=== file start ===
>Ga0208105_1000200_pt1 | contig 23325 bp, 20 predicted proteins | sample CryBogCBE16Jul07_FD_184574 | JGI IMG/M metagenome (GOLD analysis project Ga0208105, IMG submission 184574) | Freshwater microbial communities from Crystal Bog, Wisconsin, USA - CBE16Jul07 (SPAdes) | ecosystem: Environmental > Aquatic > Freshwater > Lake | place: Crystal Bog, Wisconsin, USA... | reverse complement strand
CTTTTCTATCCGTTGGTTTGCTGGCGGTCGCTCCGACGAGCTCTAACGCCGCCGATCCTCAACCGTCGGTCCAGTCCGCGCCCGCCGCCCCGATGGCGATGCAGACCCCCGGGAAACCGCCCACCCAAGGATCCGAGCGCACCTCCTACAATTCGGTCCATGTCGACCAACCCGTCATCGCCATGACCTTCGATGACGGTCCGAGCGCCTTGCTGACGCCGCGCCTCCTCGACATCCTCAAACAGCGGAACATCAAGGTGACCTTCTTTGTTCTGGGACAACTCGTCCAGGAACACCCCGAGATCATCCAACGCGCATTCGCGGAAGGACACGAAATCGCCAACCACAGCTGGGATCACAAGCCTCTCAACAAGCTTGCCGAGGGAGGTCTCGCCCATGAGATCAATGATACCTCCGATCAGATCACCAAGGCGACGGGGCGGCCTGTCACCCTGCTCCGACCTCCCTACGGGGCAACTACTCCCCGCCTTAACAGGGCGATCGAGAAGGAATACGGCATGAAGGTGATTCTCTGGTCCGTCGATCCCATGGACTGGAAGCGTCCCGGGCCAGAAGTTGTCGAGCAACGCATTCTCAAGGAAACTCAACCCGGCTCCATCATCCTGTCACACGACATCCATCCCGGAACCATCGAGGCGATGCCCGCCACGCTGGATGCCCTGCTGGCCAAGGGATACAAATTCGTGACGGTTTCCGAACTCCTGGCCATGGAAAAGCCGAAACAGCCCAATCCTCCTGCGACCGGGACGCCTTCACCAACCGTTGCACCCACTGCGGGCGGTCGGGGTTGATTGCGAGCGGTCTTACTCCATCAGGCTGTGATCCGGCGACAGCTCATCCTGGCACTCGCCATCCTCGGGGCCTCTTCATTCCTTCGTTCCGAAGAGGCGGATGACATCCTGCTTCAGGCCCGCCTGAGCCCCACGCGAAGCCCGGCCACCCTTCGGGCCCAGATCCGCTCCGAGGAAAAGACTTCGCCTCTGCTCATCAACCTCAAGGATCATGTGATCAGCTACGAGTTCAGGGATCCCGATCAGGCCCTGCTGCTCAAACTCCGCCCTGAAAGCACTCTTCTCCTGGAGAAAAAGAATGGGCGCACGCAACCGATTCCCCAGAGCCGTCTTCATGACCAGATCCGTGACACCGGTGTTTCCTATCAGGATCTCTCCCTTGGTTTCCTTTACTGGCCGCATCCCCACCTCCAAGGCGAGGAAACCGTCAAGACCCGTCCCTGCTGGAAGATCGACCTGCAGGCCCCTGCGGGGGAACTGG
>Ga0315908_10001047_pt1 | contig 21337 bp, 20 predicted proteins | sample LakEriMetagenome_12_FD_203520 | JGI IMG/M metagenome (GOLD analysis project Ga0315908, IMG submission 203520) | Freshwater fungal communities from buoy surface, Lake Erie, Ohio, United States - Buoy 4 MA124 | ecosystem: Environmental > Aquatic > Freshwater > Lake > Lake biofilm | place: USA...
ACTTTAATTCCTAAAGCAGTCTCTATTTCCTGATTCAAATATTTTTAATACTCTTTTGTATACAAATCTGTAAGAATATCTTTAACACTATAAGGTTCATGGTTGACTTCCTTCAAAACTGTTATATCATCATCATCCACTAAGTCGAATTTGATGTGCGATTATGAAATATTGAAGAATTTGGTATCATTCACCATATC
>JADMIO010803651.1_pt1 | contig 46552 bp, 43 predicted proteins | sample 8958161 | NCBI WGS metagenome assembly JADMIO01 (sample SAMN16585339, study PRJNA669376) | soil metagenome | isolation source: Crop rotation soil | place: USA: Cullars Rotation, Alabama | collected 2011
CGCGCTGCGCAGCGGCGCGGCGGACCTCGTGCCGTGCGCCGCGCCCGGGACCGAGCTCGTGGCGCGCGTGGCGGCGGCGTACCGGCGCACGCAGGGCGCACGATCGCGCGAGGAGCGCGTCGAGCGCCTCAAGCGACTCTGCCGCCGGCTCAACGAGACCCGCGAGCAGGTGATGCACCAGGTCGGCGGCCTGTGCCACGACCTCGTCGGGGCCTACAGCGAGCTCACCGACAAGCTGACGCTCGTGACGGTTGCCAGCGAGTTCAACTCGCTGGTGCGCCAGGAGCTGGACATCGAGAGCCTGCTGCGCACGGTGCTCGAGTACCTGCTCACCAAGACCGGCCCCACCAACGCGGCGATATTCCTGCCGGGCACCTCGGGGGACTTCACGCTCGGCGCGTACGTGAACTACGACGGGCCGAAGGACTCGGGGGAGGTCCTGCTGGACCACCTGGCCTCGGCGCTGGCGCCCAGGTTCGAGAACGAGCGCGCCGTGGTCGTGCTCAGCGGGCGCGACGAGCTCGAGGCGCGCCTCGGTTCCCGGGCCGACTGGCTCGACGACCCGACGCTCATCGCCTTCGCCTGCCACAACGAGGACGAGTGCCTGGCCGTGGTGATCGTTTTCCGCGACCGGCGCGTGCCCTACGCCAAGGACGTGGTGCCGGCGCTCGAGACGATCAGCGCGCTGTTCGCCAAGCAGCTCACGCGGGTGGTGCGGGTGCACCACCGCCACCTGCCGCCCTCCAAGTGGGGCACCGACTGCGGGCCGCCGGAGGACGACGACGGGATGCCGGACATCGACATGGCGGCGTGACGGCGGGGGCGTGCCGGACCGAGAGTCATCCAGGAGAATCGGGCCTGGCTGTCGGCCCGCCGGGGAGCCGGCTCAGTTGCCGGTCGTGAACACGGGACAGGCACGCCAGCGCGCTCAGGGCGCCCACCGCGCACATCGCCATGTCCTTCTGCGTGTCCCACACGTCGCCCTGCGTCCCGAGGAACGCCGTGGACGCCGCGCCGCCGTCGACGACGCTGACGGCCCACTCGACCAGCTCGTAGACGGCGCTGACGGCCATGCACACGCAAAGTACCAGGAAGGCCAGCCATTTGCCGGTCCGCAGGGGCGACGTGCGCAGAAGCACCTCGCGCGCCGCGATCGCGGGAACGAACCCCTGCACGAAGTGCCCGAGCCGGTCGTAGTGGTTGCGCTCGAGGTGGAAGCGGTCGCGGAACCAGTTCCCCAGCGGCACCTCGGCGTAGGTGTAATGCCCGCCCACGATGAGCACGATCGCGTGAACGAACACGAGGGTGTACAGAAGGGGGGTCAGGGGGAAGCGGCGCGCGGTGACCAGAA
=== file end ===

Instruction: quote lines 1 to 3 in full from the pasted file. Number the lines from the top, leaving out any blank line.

>Ga0208105_1000200_pt1 | contig 23325 bp, 20 predicted proteins | sample CryBogCBE16Jul07_FD_184574 | JGI IMG/M metagenome (GOLD analysis project Ga0208105, IMG submission 184574) | Freshwater microbial communities from Crystal Bog, Wisconsin, USA - CBE16Jul07 (SPAdes) | ecosystem: Environmental > Aquatic > Freshwater > Lake | place: Crystal Bog, Wisconsin, USA... | reverse complement strand
CTTTTCTATCCGTTGGTTTGCTGGCGGTCGCTCCGACGAGCTCTAACGCCGCCGATCCTCAACCGTCGGTCCAGTCCGCGCCCGCCGCCCCGATGGCGATGCAGACCCCCGGGAAACCGCCCACCCAAGGATCCGAGCGCACCTCCTACAATTCGGTCCATGTCGACCAACCCGTCATCGCCATGACCTTCGATGACGGTCCGAGCGCCTTGCTGACGCCGCGCCTCCTCGACATCCTCAAACAGCGGAACATCAAGGTGACCTTCTTTGTTCTGGGACAACTCGTCCAGGAACACCCCGAGATCATCCAACGCGCATTCGCGGAAGGACACGAAATCGCCAACCACAGCTGGGATCACAAGCCTCTCAACAAGCTTGCCGAGGGAGGTCTCGCCCATGAGATCAATGATACCTCCGATCAGATCACCAAGGCGACGGGGCGGCCTGTCACCCTGCTCCGACCTCCCTACGGGGCAACTACTCCCCGCCTTAACAGGGCGATCGAGAAGGAATACGGCATGAAGGTGATTCTCTGGTCCGTCGATCCCATGGACTGGAAGCGTCCCGGGCCAGAAGTTGTCGAGCAACGCATTCTCAAGGAAACTCAACCCGGCTCCATCATCCTGTCACACGACATCCATCCCGGAACCATCGAGGCGATGCCCGCCACGCTGGATGCCCTGCTGGCCAAGGGATACAAATTCGTGACGGTTTCCGAACTCCTGGCCATGGAAAAGCCGAAACAGCCCAATCCTCCTGCGACCGGGACGCCTTCACCAACCGTTGCACCCACTGCGGGCGGTCGGGGTTGATTGCGAGCGGTCTTACTCCATCAGGCTGTGATCCGGCGACAGCTCATCCTGGCACTCGCCATCCTCGGGGCCTCTTCATTCCTTCGTTCCGAAGAGGCGGATGACATCCTGCTTCAGGCCCGCCTGAGCCCCACGCGAAGCCCGGCCACCCTTCGGGCCCAGATCCGCTCCGAGGAAAAGACTTCGCCTCTGCTCATCAACCTCAAGGATCATGTGATCAGCTACGAGTTCAGGGATCCCGATCAGGCCCTGCTGCTCAAACTCCGCCCTGAAAGCACTCTTCTCCTGGAGAAAAAGAATGGGCGCACGCAACCGATTCCCCAGAGCCGTCTTCATGACCAGATCCGTGACACCGGTGTTTCCTATCAGGATCTCTCCCTTGGTTTCCTTTACTGGCCGCATCCCCACCTCCAAGGCGAGGAAACCGTCAAGACCCGTCCCTGCTGGAAGATCGACCTGCAGGCCCCTGCGGGGGAACTGG
>Ga0315908_10001047_pt1 | contig 21337 bp, 20 predicted proteins | sample LakEriMetagenome_12_FD_203520 | JGI IMG/M metagenome (GOLD analysis project Ga0315908, IMG submission 203520) | Freshwater fungal communities from buoy surface, Lake Erie, Ohio, United States - Buoy 4 MA124 | ecosystem: Environmental > Aquatic > Freshwater > Lake > Lake biofilm | place: USA...